Monday 16th September - Issue #15
Kia ora koutou,
Baby (or Bubble as we affectionately call him) is now getting into everything. That includes yanking stuff off our coffee table and pulling books out of lower shelves. My favourite thing is when he grabs a pukapuka (book) made of thick card, opens to a page, gives the page a few good whacks and then closes it again. My not so favourite thing is when he gets his mitts on a book that isn't so sturdy and he tears at the pages or attempts to eat them. We'll make a reader of him yet!
We only get this opportunity once every three years so please make sure in the coming weeks to have your say in the direction you want your city and region to go in. This starts with electing your mayor, councillors, charitable trustee, regional councillor, and District Health Board members.
The Spinoff has a lot of local elections coverage, funded by the member's program (you’re welcome). They have also released their Policy Local tool. Having previously canvassed political parties for the 2017 election, the tool covers everyone running for local positions (well, those who responded). Covering specific policies it does a much better job than the brief blurb you'll get in the candidate brochure you'll be sent with your voting papers. I wanted to attend a candidate’s meeting in person but it just wasn’t feasible. They really ought to do a live stream or recording in future.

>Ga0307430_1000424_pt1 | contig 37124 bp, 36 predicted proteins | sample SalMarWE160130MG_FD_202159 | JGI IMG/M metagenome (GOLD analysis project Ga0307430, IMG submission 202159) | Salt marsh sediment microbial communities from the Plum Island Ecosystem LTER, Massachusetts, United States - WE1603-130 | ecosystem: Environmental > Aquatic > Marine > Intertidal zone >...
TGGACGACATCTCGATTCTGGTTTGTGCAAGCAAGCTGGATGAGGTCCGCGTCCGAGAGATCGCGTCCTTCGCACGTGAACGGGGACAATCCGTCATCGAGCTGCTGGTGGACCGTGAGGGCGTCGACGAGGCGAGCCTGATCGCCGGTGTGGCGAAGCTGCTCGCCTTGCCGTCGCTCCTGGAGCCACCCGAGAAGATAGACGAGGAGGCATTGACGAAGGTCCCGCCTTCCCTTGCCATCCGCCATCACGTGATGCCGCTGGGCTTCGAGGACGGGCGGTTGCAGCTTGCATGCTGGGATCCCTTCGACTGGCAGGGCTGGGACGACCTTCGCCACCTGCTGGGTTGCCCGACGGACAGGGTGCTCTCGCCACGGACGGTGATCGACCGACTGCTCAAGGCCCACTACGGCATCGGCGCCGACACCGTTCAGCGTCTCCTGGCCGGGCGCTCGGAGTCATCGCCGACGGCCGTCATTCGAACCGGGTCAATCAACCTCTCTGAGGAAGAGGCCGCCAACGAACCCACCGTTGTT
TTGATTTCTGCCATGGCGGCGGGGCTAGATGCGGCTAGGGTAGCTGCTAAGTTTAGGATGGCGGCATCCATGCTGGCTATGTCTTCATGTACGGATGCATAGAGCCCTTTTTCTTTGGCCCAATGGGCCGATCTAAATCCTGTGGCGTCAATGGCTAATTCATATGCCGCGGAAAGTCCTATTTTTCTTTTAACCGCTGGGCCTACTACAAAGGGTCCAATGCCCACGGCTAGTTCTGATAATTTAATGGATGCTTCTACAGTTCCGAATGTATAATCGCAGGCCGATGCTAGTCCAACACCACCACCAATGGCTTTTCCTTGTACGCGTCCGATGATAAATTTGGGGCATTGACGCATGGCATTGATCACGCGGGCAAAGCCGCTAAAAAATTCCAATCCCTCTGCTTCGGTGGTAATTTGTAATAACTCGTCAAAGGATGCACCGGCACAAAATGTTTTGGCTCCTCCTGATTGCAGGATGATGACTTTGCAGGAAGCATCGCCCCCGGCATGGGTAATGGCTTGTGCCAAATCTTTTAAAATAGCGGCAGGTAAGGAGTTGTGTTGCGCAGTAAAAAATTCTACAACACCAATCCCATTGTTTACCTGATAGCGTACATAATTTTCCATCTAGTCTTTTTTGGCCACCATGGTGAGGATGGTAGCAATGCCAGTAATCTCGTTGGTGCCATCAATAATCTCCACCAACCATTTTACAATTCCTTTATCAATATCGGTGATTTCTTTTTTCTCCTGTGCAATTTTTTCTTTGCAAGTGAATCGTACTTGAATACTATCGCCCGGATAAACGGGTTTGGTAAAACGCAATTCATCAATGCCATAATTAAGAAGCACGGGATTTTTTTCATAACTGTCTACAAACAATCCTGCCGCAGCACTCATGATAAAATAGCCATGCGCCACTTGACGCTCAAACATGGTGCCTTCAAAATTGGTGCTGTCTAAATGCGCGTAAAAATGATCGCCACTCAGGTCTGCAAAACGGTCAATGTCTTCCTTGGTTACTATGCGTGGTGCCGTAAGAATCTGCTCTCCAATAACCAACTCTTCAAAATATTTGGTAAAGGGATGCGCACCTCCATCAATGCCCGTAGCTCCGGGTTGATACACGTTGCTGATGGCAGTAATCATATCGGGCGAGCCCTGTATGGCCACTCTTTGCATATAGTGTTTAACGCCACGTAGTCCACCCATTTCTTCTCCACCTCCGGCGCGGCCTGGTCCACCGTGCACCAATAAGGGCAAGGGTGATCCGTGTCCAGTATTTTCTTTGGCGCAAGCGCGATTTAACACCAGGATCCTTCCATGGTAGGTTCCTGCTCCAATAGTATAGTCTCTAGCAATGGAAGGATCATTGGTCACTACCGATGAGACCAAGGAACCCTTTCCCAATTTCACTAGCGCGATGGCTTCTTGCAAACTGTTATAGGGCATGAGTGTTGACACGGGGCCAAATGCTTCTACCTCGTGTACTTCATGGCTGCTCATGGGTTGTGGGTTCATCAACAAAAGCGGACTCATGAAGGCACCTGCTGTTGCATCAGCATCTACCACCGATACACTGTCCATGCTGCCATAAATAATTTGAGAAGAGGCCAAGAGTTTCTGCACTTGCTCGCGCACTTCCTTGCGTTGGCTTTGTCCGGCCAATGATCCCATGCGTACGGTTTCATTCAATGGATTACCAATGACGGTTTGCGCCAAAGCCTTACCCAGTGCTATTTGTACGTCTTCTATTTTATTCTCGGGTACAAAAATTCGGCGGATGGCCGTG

2040 is Damon Gameau's follow up to his glitzy doco on the downsides of sugar, That Sugar Film, and imagines a world in the year 2040 where we have used the technologies and practises of today to reduce the impacts of climate change. But much of these practices aren’t yet widespread so he travels the world to see what he can learn.
Rather than the scare tactics style of climate change films like Al Gore’s An Inconvenient Truth, Damon's goal with this film is to go much more optimistic and to find solutions for a world his daughter can safely grow up in. There's certainly room for both approaches, especially when trying to make change, but this film might land easier on some people who might otherwise only see the hopelessness of our situation and just feel powerless (I know, I've been there).
Damon travels to Bangladesh to see how small villages use shared solar power systems to have control over their own electricity. In rural Australia, he talks to farmers about regenerative farming and sequestering carbon from the atmosphere instead of releasing it through destructive agricultural practices. In the United States, he talks to a scientist on marine permaculture and how farming a particular seaweed can rapidly suck up carbon as well as being a food source. Also in the US, he looks at a car-less future and replacing car parking with green spaces and autonomous ride-sharing.